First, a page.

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Halt implementation of Oronsaye report

No doubt, the overarching need to reform the Nigerian civil service for efficiency is long overdue. Apart from being largely over-bloated, the service, known as…

No doubt, the overarching need to reform the Nigerian civil service for efficiency is long overdue. Apart from being largely over-bloated, the service, known as a hub for administrative dexterity and excellence over the years, is now a shadow of itself.

For the above reason and more, former President Goodluck Jonathan inaugurated the Presidential Committee on the Rationalisation and Restructuring of Federal Government Parastatals, Commissions and Agencies to streamline the operations of MDAs in 2012. Stephen Oronsaye, the then Head of Service of the Federation, was appointed head of the committee.

Expectedly, the committee’s 800-page report recommended the scrapping of some agencies and merger of 220 out of the then existing 541 government parastatals. It also recommended the reduction of statutory agencies from 263 to 161, as well as the abolition of 38 agencies, the merger of 52 and the reversion of 14 to departments in ministries.

The federal civil service is the key driver of the overall policy actions of the government. And a productive civil service is the administrative pride of every nation. However, the resurrection of the Oronsanye report as a measure for cutting down the cost of governance does not seem to be the best of decisions. There is every need for cautious optimism on the side of the government before implementation of the committee’s report.

In fact, the government should step down the implementation of the report. More emphasis should be laid on promoting the culture of merit, hard work, discipline, transparency, professionalism and good work ethics to achieve the envisaged results.

One recurring decimal which halted the implementation of the report by previous administrations is the constant feature of job losses.

Any reform, mostly targeted at rationalisation of the staff, serves no better purpose. In fact, the majority of Nigerians saw the Oronsaye committee as one primarily constituted to find reasons to lay off staff in the federal civil service.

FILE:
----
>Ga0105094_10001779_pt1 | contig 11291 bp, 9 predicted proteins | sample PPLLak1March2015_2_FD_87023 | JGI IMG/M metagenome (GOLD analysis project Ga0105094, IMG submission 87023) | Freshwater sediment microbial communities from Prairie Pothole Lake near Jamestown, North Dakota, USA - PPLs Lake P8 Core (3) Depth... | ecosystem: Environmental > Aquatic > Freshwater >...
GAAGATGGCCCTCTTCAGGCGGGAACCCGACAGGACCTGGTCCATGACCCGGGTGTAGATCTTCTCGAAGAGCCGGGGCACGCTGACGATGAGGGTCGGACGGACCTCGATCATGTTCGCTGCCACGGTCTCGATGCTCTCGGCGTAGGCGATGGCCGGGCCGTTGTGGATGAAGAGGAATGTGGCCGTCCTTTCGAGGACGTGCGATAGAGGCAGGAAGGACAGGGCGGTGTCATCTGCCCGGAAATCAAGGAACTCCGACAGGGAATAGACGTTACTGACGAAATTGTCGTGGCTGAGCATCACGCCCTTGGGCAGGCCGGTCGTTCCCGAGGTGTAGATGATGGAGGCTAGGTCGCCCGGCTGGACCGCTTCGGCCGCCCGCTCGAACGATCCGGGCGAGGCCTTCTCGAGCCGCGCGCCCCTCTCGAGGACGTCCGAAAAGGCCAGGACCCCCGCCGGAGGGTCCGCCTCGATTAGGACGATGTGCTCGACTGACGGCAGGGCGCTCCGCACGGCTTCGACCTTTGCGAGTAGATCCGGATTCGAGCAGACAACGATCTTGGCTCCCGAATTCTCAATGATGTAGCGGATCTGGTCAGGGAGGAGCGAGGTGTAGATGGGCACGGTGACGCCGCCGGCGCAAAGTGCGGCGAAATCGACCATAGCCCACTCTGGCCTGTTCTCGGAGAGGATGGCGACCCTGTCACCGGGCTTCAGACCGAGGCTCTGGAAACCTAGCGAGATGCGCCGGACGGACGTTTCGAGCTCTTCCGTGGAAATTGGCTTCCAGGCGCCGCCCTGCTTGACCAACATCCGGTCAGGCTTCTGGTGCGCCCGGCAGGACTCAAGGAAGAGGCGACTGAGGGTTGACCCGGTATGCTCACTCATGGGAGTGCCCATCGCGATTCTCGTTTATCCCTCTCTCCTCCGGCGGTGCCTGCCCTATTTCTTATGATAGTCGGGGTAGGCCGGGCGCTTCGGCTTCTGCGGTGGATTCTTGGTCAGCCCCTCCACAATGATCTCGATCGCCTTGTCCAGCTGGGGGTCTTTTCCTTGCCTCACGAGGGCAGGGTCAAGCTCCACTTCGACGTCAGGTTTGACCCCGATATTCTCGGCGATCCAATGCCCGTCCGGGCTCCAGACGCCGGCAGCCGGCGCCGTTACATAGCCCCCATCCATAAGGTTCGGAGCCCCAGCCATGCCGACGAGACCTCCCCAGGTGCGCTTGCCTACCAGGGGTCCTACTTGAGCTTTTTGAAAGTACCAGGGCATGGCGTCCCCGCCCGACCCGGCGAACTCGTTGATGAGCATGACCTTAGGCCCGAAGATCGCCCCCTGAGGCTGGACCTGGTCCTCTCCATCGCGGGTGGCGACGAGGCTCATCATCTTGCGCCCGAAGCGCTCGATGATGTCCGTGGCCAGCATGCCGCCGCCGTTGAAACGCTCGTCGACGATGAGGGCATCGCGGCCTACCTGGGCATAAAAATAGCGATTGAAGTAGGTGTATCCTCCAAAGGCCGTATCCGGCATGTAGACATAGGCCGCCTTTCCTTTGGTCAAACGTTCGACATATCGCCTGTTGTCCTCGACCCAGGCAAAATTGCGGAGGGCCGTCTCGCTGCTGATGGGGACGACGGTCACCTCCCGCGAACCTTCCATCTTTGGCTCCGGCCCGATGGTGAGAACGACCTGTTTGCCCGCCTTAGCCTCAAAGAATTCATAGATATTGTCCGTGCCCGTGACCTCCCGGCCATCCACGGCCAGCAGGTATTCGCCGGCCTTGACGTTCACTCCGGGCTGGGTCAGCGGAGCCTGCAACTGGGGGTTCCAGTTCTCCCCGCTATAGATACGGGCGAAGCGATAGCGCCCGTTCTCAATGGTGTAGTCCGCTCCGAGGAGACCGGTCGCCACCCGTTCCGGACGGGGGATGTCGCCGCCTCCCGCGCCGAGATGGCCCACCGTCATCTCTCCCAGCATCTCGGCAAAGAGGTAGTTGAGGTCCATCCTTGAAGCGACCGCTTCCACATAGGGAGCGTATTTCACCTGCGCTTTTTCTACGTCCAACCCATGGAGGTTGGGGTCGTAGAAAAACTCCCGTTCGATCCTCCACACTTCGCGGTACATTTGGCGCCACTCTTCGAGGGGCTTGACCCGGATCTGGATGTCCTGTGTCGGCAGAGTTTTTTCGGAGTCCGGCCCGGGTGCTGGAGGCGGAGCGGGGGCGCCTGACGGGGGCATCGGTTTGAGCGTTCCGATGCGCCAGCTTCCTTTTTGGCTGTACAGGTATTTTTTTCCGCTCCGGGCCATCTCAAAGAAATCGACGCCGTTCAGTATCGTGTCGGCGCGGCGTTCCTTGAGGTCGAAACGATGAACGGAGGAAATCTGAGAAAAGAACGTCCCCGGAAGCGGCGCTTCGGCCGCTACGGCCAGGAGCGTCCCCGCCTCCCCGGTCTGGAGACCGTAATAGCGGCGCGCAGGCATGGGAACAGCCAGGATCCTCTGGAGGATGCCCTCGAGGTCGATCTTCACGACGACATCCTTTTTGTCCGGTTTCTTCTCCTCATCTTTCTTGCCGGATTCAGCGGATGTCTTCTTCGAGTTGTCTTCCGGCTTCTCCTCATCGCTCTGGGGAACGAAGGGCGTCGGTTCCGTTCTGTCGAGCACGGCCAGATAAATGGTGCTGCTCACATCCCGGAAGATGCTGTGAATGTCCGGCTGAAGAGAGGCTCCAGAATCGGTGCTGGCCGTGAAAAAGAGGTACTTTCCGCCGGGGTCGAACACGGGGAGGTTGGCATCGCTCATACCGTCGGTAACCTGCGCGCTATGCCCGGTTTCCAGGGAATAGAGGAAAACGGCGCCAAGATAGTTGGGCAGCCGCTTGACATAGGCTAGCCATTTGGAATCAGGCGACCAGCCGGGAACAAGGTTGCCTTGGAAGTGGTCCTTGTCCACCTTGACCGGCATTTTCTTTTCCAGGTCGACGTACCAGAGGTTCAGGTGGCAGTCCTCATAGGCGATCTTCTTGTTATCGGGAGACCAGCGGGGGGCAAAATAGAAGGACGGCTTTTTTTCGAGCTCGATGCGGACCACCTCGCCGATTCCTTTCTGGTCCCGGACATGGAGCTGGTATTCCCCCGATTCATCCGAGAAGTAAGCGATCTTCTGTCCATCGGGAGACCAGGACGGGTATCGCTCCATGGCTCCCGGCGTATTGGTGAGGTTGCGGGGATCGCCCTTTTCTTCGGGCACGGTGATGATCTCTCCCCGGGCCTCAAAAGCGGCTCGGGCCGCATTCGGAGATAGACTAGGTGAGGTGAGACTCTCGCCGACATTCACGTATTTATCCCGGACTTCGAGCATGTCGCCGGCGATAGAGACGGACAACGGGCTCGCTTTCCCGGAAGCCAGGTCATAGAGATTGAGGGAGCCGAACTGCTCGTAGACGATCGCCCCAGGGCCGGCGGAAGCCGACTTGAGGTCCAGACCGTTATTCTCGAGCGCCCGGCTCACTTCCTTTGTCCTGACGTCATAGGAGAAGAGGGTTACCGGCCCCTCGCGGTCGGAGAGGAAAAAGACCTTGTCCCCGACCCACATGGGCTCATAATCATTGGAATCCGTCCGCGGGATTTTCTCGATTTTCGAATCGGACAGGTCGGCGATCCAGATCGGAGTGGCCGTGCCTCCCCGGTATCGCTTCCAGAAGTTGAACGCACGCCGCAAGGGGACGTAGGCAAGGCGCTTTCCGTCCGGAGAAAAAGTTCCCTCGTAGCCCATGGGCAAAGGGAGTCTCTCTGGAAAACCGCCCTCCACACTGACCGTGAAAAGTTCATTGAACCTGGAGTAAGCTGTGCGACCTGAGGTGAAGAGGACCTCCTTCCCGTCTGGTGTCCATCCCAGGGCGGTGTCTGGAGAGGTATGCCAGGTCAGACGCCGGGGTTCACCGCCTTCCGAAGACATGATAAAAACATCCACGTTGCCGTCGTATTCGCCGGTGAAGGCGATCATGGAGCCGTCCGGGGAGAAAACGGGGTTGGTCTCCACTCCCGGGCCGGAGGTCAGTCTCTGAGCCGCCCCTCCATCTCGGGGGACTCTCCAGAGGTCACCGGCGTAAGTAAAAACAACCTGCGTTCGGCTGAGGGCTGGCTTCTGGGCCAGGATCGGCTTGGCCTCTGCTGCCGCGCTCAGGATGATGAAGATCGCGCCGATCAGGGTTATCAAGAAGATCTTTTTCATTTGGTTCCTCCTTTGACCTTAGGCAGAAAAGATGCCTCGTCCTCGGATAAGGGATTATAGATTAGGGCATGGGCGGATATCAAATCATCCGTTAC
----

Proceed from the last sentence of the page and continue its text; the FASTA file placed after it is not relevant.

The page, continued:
The priority of the government at this critical juncture should be to focus on creating jobs and a conducive environment for businesses to thrive.

Before moving on with administering this bitter pill which will throw more Nigerians into poverty and misery, it is hoped that this burning issue of job losses will be addressed accordingly.

The private sector is already in troubled waters. According to reports, more than 15 multinational companies have left Nigeria on account of poor ease of doing business and rising cost of production. The Manufacturers Association of Nigeria (MAN) has also reported that about 767 manufacturing companies shut down operations while 335 experienced distress in 2023. This goes with the attendant consequence of job losses. The negative effect this brings to bear on the entire society is better imagined than experienced.

The amount of money the government hopes to save going forward with the report is nothing compared to the pain this implementation will inflict on the society and the discontent it will generate. The uncommon patience of Nigerians should not be taken for granted.

Government, which responsibility it is to find solutions to the economic quagmire, should not stoke the fire of disengaging staff in any guise with its hands. If the government is serious about good governance, fiscal discipline and the onslaught against corruption, it has to begin with the president and other top government officials. Honest and deliberate plans to stem the tide of endemic corruption in the federal civil service should top the agenda of reforms. Lack of discipline, hard work and integrity which have become the bane of the civil service should be reformed.

Almost, if not all the MDAs, were established by acts of the National Assembly. Therefore, it is pertinent to confer with the assembly for legislative actions before the implementation.

The Minister of Justice and Attorney-General of the Federation, who leads the implementation team, should critically reflect on the general societal dislocation this implementation will throw up and the ripple effects on the citizenry.


Sunday Onyemaechi Eze can be reached via [email protected]

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